I’ve no problem confessing it would have never occurred to me…

I hope this is now added to the org’s lore to be shared with its employees.

 

End

 

PS: So, what’s it with your investment advisor?

As a man out on the field meeting people and people, I’m sure he has many more stories under his belt. Let me see…if I can tease a few more out of him.

  

Source: besttermplan.in/short-term-investment-plans/

Read Full Post »

24991450_1757292077905909_768274830963592024_n

End

Read Full Post »

From Steven S Reeves in here:

Magic Pen

(lightly edited for readability and conciseness)

Stories from the frontline selling are often are counter intuitive and funny, or at least ironic. They entertain, and educate, but aren’t always true. This one is true, and it goes like this. This story about the salesman’s magic pen illustrates how the smallest detail, or idea, can make a big difference in any sale.

John was intrigued. At this first meeting with Steve, he noticed the pen in his shirt pocket. A pen wasn’t unusual, of course, but this one was. John recognised the logo on the pen clip. He had one just like it himself. Those pens were gifted to prospects and customers by Steve’s fiercest competitor.

Steve represented one of the two hardware companies dominating the Unix server market. John was in the process of choosing a hardware supplier for the new database project. He’d already met with, and been impressed by, the other company. That was how he’d been given his pen. He didn’t understand how Steve would get hold of one, and especially couldn’t figure why he’d be advertising his competition.

The question had to be asked.  Why was Steve showing that pen?

Steve smiled, shyly.  He’d need to tell the story of how he came by it.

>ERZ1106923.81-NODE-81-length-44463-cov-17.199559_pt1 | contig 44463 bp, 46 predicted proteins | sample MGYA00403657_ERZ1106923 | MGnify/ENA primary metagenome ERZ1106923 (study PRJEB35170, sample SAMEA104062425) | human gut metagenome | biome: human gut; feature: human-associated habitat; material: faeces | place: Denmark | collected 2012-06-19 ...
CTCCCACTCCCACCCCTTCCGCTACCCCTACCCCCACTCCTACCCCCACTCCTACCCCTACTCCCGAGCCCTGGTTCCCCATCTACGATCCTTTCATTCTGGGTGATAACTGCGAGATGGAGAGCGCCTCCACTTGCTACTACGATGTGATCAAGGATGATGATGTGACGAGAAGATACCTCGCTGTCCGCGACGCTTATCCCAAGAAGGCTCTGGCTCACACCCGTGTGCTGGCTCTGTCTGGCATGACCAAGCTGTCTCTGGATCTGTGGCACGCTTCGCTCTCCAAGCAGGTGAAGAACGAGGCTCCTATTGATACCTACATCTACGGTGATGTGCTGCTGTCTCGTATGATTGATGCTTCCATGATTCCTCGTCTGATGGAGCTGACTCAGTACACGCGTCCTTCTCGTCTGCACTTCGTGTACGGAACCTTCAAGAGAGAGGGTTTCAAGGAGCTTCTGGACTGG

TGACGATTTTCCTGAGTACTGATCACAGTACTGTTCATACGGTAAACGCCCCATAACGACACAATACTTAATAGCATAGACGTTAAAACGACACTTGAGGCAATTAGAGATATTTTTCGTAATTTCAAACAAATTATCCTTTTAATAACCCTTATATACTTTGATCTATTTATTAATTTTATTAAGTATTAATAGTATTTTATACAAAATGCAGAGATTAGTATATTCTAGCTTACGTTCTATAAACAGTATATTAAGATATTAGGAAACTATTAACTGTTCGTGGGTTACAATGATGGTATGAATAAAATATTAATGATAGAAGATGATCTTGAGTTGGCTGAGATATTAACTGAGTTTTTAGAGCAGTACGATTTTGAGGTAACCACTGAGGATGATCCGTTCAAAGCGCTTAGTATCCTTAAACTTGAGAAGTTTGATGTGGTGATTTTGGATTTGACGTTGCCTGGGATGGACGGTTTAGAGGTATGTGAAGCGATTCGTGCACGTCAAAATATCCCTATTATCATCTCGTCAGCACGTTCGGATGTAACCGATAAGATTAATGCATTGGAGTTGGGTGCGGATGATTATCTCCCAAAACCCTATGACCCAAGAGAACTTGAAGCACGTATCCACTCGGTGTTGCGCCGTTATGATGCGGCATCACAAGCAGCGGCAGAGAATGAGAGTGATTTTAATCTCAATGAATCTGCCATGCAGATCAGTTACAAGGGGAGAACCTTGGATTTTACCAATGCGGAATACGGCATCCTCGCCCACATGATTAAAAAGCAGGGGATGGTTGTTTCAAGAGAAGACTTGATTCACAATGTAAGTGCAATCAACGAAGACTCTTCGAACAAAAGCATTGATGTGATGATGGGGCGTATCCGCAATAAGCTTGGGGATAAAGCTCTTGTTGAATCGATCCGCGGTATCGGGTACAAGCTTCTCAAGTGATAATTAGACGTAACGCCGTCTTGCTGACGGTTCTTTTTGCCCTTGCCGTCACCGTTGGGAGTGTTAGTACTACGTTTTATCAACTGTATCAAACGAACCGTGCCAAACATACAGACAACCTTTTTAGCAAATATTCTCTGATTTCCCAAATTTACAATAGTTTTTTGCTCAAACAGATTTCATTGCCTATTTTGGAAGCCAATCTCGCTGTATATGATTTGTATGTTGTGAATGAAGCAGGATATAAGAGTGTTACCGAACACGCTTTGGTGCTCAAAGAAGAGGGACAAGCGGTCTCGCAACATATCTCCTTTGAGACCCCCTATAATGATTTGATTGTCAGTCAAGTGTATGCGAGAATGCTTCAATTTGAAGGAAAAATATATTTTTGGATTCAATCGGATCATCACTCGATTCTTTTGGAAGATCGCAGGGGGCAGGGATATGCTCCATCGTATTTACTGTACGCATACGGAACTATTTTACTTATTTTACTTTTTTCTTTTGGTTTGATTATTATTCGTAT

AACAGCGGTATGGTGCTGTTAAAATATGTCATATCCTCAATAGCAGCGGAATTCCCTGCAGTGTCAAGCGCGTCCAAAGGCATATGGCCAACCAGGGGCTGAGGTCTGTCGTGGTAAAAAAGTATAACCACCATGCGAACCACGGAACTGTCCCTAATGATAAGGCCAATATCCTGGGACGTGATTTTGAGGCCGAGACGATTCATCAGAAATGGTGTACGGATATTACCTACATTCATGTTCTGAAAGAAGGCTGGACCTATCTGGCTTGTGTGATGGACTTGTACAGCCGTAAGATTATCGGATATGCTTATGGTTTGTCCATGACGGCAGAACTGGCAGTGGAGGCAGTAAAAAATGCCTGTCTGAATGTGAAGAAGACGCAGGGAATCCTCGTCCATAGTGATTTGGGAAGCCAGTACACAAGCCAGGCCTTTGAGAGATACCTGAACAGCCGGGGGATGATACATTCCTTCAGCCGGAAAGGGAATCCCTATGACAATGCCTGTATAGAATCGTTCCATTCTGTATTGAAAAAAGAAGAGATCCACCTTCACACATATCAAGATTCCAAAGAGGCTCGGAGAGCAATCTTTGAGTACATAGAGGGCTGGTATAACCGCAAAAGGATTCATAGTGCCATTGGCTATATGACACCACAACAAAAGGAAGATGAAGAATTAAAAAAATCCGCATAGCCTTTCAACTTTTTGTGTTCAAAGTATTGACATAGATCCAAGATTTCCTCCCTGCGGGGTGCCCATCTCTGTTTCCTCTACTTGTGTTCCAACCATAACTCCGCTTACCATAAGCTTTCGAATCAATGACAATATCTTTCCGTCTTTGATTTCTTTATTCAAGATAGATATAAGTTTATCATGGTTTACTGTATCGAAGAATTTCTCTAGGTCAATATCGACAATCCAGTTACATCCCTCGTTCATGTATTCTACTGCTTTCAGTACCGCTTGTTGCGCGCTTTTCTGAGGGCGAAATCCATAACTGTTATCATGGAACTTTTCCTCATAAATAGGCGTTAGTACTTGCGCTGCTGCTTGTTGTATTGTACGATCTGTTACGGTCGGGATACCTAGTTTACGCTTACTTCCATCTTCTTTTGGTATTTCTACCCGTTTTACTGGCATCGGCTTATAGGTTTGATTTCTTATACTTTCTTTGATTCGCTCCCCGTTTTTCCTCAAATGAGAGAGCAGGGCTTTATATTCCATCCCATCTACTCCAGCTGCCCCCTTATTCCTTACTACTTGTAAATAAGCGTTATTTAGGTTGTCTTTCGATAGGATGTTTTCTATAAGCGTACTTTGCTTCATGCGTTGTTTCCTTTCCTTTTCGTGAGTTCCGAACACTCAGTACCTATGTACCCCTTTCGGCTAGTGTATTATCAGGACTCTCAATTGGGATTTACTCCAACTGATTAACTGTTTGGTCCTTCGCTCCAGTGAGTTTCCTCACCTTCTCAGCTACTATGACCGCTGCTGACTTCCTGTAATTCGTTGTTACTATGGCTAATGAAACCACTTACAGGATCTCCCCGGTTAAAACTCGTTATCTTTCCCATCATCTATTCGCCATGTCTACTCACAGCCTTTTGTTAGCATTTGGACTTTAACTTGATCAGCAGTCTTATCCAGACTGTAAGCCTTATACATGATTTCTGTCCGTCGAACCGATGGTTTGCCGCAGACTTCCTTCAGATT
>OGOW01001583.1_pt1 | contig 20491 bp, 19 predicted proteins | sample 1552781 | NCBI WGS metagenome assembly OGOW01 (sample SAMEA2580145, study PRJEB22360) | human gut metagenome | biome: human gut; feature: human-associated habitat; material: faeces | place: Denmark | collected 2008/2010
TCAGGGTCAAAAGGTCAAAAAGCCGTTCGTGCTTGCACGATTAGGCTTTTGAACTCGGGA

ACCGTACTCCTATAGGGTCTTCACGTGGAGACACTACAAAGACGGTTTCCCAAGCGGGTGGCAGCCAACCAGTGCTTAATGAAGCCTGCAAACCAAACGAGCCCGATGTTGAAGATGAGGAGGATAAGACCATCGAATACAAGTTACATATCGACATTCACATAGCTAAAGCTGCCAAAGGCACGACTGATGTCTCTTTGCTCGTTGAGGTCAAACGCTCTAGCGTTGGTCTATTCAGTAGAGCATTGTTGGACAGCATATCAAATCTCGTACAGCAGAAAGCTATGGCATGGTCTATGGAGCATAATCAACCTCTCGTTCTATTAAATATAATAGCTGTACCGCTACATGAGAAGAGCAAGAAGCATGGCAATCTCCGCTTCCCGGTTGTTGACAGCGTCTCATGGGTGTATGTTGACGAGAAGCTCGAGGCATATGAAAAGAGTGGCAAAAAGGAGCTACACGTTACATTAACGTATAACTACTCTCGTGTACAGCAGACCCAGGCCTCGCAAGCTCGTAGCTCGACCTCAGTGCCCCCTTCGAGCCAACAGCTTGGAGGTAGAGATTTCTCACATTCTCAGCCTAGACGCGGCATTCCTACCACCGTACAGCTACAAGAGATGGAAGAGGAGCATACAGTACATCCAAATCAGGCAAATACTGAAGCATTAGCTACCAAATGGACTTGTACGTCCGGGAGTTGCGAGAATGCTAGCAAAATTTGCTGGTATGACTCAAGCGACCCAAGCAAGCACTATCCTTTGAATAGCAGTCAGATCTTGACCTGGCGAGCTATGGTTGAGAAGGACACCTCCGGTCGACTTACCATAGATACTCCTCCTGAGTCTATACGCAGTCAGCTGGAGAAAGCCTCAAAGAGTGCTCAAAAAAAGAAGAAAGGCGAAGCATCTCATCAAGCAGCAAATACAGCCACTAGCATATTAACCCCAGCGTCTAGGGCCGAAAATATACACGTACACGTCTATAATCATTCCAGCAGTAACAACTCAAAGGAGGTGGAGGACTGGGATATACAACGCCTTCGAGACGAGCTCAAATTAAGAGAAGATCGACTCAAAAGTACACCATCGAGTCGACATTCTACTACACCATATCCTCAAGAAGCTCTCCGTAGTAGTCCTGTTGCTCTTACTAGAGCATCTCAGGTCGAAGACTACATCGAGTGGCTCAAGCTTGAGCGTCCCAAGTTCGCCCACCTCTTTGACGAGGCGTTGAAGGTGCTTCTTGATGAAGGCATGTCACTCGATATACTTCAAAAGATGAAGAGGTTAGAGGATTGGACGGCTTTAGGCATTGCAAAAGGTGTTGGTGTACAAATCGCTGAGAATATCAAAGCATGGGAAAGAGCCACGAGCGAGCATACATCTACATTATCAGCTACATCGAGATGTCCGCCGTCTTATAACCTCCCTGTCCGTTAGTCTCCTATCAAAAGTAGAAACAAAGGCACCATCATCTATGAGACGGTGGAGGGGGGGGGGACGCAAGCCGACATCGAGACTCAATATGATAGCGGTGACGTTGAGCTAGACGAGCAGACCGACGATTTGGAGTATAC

John already knew the competitor was eating Steve’s company’s lunch, winning just about every deal in the market. The business had professional sales people, a strong product line, and management refusing to lose new opportunities under any circumstances.

But that wasn’t the story of how Steve got the pen.

He’d been one side of the usual punch up over a new server sale, and in trouble. Despite proving his hardware was superior, and persuading management to let him offer an eye watering price, he still wasn’t winning. The other side was determined not to lose, and offered to supply it’s server for free, just to stop Steve’s company winning a deal, any deal.

Instead of giving up, He decided to stay in the game and fight. Cutting a long story short, Steve won the deal based on functionality, service, and a reasonable price, against the opposition’s free of charge.

At the meeting scheduled to finalise the contract, Steve’s new customer used the pen, given to him by the competitor, to sign the paper.  This was too big an opportunity to miss.  Steve wanted that pen as a trophy.  He offered to exchange his own gold-plated pen for the cheap plastic logo pen which had been used to sign the contract.  His customer readily agreed, happily joining in the joke.

Steve left the meeting with a signed contract, and what was to become his magic pen.

John chuckled at the story. Later he’d find out why that buyer had chosen to pay for a server when the alternative was available for free. Right now he still didn’t know why Steve was displaying the pen in his pocket. So he asked again.

This time the response was a broad smile. Steve carried the logo pen in his shirt pocket because, at every first meeting, his new prospects would ask why he was displaying the pen. Then he’d get to tell the story, of how his customer preferred to pay for Steve’s server, rather than have the competitors product for free.

Showing the pen in his shirt pocket caught the attention of potential customers.  They asked the question, and, as a result of hearing the story, realised they needed to seriously consider what Steve was saying about the strengths of his company and product.

The small detail of a plastic pen made a very big difference, bringing Steve more business his way and job promotions.